History of Robots, Cyborgs, and Androids Part 4

About the history and development of robots, cyborgs, and androids from ancient history to modern times.


SAIL (Stanford Artificial Intelligence Laboratory) has recently developed a robot with the capacity to perceive in three dimensions, making it capable of performing such complex tasks as assembling automobile water pumps.

Other robots serving humans at present are: a robot fireman, 6 ft. tall, 1,300 lb., with a nozzle in its chest and two lights for ears, that has wheels and can climb stairs; a robot rat able to explore a maze and learn from its mistakes; a robot chess player, which also can learn from its mistakes; Mowbot, which can, untended, mow a lawn, avoiding trees and flower beds. M. W. Thring, the British father of robotics, who began designing them when he was only 10, has created a robot he jocularly calls Char, which can clear a table.

In the android category are human simulators like Sophisticated Sam, a robot that not only looks like a person but also bleeds, bruises, and breaks its bones like one. It is being used by General Motors to study auto safety. Another human simulator, called Sim, responds as a human patient would--jerking its arm with pain or, if need be, dying--to teach medical students how to cope with real emergencies and to give them practice in using techniques without jeopardizing a human.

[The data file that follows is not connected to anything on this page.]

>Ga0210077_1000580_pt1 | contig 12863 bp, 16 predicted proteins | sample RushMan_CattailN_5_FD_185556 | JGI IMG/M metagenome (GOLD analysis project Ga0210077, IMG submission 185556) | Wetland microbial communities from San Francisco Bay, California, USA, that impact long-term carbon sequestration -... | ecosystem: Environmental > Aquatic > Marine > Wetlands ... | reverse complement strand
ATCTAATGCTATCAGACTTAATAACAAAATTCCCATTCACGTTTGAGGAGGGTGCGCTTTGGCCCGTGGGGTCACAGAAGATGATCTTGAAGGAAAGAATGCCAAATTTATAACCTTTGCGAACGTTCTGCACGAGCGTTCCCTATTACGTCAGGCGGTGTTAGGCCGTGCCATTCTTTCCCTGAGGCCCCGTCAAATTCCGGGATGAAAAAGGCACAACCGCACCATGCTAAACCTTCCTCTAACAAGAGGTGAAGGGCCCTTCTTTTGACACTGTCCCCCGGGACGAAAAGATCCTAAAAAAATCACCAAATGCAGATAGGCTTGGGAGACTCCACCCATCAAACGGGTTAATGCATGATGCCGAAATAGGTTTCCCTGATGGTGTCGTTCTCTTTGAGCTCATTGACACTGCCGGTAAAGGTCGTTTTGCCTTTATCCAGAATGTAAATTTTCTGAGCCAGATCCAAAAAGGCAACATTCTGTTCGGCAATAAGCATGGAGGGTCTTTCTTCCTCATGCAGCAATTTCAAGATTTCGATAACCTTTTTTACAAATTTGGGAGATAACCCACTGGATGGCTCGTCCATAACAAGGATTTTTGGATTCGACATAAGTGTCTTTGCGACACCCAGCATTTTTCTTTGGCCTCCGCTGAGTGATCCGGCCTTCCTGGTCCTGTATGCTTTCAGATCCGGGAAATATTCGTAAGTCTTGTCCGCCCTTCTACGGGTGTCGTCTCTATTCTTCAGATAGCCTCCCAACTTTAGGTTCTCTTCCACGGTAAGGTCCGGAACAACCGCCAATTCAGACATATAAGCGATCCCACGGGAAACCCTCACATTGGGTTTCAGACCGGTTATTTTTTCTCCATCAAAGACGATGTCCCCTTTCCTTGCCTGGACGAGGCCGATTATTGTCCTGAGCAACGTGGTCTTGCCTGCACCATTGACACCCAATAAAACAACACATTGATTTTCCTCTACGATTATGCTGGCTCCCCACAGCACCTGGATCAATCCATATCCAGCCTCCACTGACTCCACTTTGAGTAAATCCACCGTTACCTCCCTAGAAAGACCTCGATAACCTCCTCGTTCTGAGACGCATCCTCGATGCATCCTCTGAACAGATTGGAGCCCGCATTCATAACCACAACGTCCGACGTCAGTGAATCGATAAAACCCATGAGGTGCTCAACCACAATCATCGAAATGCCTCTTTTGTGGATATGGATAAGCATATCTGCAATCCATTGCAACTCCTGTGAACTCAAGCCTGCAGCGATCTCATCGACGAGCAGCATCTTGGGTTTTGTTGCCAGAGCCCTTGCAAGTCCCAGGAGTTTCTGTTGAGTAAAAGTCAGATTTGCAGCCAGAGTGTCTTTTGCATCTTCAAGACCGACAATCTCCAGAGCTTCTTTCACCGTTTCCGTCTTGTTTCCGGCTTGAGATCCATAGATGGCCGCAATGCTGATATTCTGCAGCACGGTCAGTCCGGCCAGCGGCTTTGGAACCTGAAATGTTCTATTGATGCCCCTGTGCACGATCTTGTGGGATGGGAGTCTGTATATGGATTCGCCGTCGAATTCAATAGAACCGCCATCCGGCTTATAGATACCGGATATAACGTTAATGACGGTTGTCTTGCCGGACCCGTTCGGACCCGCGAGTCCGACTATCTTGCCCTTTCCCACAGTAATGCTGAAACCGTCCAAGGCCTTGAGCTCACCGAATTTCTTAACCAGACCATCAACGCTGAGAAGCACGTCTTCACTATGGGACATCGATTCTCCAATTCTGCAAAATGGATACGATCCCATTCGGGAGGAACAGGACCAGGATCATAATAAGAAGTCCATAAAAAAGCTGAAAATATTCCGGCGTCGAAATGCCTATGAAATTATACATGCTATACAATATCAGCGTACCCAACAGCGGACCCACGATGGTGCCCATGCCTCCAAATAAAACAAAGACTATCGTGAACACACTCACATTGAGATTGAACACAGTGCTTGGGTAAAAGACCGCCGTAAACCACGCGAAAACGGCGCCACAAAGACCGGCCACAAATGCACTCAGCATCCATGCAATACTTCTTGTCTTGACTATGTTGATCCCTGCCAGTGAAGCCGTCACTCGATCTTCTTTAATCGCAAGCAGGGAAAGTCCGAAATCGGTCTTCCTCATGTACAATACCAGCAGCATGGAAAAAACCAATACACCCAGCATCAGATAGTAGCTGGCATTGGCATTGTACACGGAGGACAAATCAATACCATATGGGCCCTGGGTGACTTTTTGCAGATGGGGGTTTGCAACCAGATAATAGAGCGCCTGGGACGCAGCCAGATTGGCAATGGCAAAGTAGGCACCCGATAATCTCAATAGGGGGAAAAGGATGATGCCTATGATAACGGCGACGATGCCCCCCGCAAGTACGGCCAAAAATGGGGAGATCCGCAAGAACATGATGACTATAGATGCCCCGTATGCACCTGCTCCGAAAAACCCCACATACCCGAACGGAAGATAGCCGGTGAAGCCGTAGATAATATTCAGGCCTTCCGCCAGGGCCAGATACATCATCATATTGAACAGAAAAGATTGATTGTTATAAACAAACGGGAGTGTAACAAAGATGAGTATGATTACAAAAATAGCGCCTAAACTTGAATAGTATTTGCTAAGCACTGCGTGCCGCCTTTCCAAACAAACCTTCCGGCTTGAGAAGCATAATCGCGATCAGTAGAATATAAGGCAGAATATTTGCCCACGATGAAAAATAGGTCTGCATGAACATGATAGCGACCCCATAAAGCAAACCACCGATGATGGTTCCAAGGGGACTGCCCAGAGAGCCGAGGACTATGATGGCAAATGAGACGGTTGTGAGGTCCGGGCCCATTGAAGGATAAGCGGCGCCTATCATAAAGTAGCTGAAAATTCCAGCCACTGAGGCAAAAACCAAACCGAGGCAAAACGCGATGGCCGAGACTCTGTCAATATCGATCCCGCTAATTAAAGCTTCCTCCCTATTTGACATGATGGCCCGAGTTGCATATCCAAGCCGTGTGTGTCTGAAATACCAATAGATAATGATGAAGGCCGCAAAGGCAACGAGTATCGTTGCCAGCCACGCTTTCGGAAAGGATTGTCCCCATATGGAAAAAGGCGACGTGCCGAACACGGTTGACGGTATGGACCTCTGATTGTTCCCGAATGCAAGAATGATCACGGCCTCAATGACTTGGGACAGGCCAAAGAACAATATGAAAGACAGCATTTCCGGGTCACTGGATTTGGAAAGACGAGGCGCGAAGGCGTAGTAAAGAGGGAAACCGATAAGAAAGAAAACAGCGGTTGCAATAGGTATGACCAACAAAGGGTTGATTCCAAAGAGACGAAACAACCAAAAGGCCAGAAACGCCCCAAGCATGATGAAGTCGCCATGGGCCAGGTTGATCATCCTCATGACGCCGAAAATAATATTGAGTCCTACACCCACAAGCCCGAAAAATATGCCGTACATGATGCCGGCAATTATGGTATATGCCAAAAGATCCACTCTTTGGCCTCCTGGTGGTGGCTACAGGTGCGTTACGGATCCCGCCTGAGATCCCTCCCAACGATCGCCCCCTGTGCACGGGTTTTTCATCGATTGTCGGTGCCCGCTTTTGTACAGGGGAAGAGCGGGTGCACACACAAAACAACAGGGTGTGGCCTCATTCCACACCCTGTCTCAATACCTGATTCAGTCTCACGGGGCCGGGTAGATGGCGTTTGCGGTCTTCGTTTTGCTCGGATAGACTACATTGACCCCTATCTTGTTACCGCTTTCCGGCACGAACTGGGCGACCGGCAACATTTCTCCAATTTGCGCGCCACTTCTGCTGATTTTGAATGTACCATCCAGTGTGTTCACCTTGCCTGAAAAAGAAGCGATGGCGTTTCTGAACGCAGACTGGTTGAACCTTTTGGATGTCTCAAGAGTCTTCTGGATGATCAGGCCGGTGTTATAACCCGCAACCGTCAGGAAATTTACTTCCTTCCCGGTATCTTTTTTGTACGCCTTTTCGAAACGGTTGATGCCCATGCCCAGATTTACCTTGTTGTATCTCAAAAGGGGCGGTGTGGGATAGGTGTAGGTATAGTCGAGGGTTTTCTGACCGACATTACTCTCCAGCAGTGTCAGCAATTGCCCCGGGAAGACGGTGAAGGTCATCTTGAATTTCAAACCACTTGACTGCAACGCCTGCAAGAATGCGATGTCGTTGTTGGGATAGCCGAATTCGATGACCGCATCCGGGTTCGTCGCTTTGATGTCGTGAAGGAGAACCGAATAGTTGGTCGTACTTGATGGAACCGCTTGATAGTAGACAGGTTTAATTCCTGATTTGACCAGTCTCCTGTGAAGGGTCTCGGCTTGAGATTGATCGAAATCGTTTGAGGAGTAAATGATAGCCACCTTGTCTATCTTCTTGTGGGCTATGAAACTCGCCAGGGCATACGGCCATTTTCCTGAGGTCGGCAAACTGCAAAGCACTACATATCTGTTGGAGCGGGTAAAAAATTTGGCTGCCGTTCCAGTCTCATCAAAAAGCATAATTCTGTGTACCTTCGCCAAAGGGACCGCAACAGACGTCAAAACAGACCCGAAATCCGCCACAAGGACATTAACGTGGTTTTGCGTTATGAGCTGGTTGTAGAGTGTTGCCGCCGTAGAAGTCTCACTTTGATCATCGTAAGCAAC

Machine-human combinations, presently used in industry and medicine, employ force feedback, through which the human operator, attached to the machine, feels what the machine "feels." For example, mechanical hands, utilizing the operator's kinesthetic sense, can work in environments dangerous to humans, as a kind of extension of the human body. Handyman, which during one of its tests twirled a hula hoop to show its complexity, is such a human amplifier. Hardiman, an outer robot skeleton for a man inside it, is a walking truck, with legs and feet instead of wheels, which can feel and adjust to bumps and handle up to 1,500 lb., while the operator "feels" only 60 lb. The walking truck can be used as a prosthesis for multiple amputees or to explore inhospitable environments.

Sometimes a radio link between human and machine enables the operator to wear the master skeleton in the control center while the robot works someplace else. Under the sea, such robots have gone to depths of 1,000 ft.

These devices used in medicine make the Bionic Man and Bionic Woman seem plausible. Artificial limbs employ signals from the nerves to the muscles so that people wearing them can use them as if they were really their own. Some devices, called cyborgs, go inside the body; e.g., the pacemaker, which regulates heartbeats.

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